Exclusive: 7 reasons schools need more money now

NAHT calls for schools to get fully funded teacher pay rises, an uplift in pupil premium and reimbursed for ongoing Covid costs
19th October 2020, 5:00am


Exclusive: 7 reasons schools need more money now

The Naht Submission To The Government Identifies Seven Areas Where Spending On Schools Or Education Is Needed.

A school leaders' union is calling on the government to reimburse schools ongoing Covid costs and fully fund future pay rises.

The NAHT school leaders' union has made a series of demands of government in its submission to the upcoming comprehensive spending review.

Here are seven reasons why the school leader's union says the system needs more money.

Costs: Covid spending pushing schools over the edge

Related: School Covid costs could 'wipe out' catch-up funding

Warning: Maintained nurseries face perfect storm

1. Schools have already spent thousands on Covid costs

The NAHT has revealed that in the first few weeks of term, schools in England have spent an average of £8,017 on additional costs to minimise the risks of Covid-19 and have also lost on average £9,755 because of restriction.

Now the union's submission to the spending review is calling on the government to "fully reimburse the additional costs schools, colleges and nurseries have faced, and will continue to face, as a result of implementing Covid-19 safety measures outlined in government guidance". 

2. SEND system is facing a £1.2bn shortfall

The school leaders' union says it welcomed the government's announcement that it would increase SEND high needs funding by £780 million in 2020/21.

But its submission adds: "However, it is abundantly clear that this will not address the £1.2 billion funding gap in SEND funding that the Local Government Association has identified.

The NAHT is now calling on the government to urgently address the SEND funding crisis through this spending review.

3. Pupil premium funding has dropped in real terms

The union submission document said that although there was a small increase in pupil premium in 2020-21, it has remained frozen for most of the time since 2015. This has resulted in primary pupil premium losing seven per cent of its value in real terms and secondary pupil premium losing eight per cent of its value in real terms since 2015.

Now the union is calling on the government to restore pupil premium funding to its 2015 levels.

4. Maintained nursery schools need funding certainty

The union was involved in a report which warned that maintained nursery schools are facing a "perfect storm" in the wake of the Covid-19 crisis, with only 10 per cent confident they can carry on with current funding levels.

A third of maintained nurseries were in deficit at the end of 2019-20, and even before the pandemic only 51 per cent expected to balance their budgets in 2020-21, according to a survey by the Early Education charity and the NAHT, NEU and Unison unions.

The NAHT's submission to the spending review calls on the government to provide a long-term, sustainable funding formula for maintained nursery schools.

5. Early years pupil premium is worth less than a quarter of the pupil premium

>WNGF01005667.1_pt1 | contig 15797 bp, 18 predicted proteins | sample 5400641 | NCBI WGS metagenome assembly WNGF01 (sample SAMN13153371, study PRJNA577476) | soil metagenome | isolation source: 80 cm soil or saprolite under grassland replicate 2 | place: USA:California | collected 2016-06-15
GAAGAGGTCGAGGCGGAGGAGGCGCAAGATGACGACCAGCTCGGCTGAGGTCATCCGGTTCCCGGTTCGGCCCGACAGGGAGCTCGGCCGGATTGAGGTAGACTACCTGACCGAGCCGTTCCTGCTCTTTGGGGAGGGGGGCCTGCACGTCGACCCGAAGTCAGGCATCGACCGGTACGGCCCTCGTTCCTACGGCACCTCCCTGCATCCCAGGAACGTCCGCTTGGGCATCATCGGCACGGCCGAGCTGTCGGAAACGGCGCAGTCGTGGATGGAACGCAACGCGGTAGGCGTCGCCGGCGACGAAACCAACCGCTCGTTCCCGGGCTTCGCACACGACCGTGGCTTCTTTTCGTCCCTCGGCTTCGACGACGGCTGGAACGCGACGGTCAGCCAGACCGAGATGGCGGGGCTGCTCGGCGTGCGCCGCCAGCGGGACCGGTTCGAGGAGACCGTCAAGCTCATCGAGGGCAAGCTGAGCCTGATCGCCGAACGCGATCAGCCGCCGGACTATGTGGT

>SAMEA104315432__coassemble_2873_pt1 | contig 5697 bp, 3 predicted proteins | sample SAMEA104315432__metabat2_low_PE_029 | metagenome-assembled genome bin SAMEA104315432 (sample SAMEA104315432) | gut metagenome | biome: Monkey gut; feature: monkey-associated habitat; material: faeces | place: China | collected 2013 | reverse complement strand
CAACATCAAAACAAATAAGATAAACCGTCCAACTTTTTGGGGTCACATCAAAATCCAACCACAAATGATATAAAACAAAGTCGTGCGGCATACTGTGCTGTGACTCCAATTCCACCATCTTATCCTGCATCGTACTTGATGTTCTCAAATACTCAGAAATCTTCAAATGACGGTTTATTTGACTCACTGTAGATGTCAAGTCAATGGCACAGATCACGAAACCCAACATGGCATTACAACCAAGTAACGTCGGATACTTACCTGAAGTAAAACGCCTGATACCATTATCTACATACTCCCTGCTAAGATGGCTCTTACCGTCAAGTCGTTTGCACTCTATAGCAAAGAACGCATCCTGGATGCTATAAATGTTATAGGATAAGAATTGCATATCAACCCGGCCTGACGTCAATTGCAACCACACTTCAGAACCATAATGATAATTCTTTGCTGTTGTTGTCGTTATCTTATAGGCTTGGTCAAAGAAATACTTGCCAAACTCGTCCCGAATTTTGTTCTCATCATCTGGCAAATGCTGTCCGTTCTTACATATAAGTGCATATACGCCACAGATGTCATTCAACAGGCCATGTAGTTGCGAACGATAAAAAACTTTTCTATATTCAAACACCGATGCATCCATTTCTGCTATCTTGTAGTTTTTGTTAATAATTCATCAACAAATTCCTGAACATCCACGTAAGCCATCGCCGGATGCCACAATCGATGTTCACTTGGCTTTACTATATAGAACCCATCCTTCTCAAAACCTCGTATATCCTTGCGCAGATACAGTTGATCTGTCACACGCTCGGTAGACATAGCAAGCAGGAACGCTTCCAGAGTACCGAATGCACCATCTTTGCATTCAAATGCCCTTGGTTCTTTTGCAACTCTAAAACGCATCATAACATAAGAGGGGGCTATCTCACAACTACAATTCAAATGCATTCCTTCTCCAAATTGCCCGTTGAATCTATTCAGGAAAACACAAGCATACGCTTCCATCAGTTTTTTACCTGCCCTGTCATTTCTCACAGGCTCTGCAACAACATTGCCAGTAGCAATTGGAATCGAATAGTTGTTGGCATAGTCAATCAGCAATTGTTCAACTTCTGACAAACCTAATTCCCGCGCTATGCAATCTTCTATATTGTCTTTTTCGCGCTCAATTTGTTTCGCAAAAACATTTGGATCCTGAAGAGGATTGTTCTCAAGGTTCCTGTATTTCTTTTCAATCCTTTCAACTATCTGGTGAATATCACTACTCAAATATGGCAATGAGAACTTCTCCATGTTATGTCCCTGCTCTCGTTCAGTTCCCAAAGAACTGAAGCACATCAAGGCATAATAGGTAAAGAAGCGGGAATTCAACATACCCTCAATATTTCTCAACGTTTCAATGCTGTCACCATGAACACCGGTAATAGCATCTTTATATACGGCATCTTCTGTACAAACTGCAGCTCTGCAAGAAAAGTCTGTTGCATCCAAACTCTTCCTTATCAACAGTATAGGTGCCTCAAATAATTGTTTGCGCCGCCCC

The heads' union point out that the early years pupil premium is currently worth £302 per child, compared to £1,345 for the pupil premium in primary schools. 

The NAHT says that through this spending review the early years premium "should be substantially increased, working towards parity with the primary pupil premium over time". 

6. Schools 'cannot afford pay rises that are not fully funded'

The school leaders' union says schools "do not have the fiscal headroom" to reverse a decade-long real-terms decline in the salaries of teachers and leaders. It adds:  "The available funding to do so is simply insufficient."

The submission to the spending review says: "The NAHT therefore believes that all future employer costs, including salary, National Insurance and pension contributions should be fully funded by government. 

"Such funding must be in addition to the £7.1 billion already pledged by 2022-23. We urge government to revert to previous practice by funding all pay uplifts in full, and in a timely manner."

7. School estate 'needs billions' to bring buildings to a good condition

The NAHT submission highlights that a National Audit Office report found in 2017 found that it would cost £6.7 billion to return all school buildings to satisfactory or better condition, and a further £7.1 billion to bring parts of school buildings from satisfactory to good condition." 

The union also highlights that there has been a significant decline in capital spending between 2009-10 and 2019-20, falling 44 per cent in real terms. It calls for the spending review to prioritise school capital funding to ensure it "is sufficient to properly maintain and repair the school estate".

A Department for Education spokesperson said: "Schools already have the certainty of a three-year budget settlement, providing the biggest increase to core school funding in a decade, beginning this year.

"The £2.4 billion pupil premium has been supplemented with an additional £1 billion Covid catch up fund, to ensure no child falls behind as a result of coronavirus.

 "The Prime Minister has also announced the transformative new School Rebuilding Programme, which begins this year with the first wave of 50 schools, with further detail to be set out following the Spending Review.

 "The outcome of the Spending Review will be announced in due course."

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